- I learned A LOT: How to fit a student to a bike; Important stretches necessary to prevent injury and help the body adjust after an intense workout; Instructor communication and cues to get the class motivated; Music selection. We spent a great deal of the lecture on the body’s anatomy and range of motion and how it relates to cycling (Quick fact: a correct setup will mimic a correct lunge – the knee should never be over the ankle)! The most interesting part of the program (in my opinion) was learning about which muscles are recruited during pedaling!
- Schwinn research and training results in a completely different ride than I have been doing for my entire spinning life. Their motto is “If it’s not done on a bike outdoors, we don’t do it indoors.” This eliminates jumping and introduces new body positioning (to name a couple of examples). Instead of instructors directing the class by percent of max heart rate (an unknown calculation and feeling to many students), it is done by zones – easy, moderate, hard and anaerobic. It is a different method of teaching and I really like it and believe it is much more user-friendly than what I have previously experienced.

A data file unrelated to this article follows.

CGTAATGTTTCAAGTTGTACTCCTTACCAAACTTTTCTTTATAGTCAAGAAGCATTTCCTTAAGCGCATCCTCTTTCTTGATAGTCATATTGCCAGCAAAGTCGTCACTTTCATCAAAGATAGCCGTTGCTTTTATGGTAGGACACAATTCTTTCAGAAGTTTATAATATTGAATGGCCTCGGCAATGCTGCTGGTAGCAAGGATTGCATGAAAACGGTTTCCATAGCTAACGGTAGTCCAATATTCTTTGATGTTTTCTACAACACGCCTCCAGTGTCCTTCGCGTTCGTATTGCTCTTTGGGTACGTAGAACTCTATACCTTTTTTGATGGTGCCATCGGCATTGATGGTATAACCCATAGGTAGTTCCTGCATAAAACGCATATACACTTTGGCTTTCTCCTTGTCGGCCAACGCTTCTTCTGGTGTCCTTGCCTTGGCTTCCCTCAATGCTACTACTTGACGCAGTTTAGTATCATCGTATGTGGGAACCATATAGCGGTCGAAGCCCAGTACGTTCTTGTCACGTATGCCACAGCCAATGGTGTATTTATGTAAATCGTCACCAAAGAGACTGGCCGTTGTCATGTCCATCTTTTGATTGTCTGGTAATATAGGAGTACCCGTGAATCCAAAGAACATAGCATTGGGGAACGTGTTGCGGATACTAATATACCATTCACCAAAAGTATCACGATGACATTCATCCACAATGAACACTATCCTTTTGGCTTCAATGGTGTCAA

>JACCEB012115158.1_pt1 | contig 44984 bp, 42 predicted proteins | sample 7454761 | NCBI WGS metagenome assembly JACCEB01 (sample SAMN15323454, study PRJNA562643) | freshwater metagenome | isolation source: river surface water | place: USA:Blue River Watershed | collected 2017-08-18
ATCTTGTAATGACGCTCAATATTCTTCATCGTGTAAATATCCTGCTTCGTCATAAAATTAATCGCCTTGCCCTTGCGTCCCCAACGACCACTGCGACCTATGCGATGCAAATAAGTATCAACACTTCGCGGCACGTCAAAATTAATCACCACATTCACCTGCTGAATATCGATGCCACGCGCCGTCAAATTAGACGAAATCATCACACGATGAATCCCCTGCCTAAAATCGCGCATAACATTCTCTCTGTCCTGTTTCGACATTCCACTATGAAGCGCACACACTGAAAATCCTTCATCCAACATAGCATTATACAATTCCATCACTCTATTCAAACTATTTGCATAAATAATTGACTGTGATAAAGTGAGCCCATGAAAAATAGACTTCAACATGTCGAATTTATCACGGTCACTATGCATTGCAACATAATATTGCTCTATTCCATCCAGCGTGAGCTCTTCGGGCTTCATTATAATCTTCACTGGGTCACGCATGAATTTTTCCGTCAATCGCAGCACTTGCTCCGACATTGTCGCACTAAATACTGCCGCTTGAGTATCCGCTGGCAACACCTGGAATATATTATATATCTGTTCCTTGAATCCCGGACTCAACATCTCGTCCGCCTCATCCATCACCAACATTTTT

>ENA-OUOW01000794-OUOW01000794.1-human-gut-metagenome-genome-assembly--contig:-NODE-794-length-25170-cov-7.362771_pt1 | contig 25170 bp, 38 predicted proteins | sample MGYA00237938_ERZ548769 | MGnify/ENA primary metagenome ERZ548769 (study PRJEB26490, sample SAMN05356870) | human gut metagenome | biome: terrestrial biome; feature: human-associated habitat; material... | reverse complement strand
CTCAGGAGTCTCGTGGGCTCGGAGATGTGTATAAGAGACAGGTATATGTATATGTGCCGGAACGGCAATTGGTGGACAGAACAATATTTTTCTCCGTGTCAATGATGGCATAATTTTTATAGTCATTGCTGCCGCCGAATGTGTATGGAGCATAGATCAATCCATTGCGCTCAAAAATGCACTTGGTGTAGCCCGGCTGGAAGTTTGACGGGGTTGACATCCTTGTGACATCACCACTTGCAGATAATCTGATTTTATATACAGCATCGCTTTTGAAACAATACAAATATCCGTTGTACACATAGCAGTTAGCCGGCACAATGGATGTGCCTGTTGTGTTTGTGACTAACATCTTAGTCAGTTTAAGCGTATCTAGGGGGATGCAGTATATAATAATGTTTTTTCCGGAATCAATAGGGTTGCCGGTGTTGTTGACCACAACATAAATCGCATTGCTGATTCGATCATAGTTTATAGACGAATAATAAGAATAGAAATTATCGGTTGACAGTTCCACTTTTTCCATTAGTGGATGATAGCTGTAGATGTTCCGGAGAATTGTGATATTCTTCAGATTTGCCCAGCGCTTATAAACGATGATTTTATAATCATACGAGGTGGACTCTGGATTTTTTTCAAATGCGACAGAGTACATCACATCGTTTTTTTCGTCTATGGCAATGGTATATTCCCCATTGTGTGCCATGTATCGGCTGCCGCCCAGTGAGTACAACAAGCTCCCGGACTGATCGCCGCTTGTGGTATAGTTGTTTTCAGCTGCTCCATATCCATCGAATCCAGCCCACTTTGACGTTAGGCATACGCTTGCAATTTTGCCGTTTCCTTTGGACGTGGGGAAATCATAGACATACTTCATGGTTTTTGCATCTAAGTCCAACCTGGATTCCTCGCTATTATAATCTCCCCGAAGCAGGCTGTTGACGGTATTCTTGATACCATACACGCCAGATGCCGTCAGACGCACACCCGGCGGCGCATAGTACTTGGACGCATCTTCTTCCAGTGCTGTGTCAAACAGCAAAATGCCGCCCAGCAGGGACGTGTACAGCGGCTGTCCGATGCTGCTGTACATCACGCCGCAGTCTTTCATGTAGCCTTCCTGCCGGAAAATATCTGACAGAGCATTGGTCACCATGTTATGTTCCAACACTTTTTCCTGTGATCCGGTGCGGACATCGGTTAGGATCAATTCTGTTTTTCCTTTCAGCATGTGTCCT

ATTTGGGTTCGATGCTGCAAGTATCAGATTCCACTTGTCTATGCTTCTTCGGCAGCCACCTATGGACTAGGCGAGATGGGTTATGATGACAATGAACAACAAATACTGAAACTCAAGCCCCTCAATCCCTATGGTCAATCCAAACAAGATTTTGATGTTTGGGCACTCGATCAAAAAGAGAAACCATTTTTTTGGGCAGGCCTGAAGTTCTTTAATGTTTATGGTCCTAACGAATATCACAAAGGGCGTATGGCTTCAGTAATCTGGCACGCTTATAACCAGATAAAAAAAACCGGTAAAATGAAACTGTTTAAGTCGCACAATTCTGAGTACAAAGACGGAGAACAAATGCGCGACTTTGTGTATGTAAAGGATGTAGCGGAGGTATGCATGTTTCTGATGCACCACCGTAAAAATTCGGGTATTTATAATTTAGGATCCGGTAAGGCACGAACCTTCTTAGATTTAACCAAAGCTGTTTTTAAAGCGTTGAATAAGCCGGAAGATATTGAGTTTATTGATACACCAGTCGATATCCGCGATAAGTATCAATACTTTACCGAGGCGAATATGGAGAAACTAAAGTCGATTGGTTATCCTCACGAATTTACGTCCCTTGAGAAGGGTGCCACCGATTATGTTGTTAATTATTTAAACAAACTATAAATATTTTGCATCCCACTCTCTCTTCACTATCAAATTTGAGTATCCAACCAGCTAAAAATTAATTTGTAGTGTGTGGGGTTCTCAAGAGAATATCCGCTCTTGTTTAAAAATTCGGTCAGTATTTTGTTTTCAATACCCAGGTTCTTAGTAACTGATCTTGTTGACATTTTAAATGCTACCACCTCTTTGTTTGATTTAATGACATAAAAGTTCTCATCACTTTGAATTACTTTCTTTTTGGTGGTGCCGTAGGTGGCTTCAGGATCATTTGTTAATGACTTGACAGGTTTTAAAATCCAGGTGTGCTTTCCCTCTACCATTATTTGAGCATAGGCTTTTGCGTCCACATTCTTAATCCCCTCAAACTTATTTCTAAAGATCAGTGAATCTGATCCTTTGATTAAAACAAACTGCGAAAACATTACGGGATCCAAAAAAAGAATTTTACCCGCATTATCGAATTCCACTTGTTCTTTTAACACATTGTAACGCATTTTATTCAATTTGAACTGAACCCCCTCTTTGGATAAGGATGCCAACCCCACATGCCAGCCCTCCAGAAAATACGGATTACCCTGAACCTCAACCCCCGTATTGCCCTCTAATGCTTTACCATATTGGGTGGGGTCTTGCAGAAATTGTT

- The best part of the day: Two 50ish minute, high-intensity spin workouts. I am not going to lie to anyone here – the first one was the hardest spin class I have ever done. I went into the second one absolutely frightened and panicked that my heart was going to stop. It ended up being just as hard – but (here’s the kicker) Jeffrey was an amazing instructor with an overwhelming (and contagious) enthusiasm for fitness – and he pushed each one of us to give the best effort we could for that workout. I ended the day full of endorphins and satisfaction with the certification and my new riding abilities!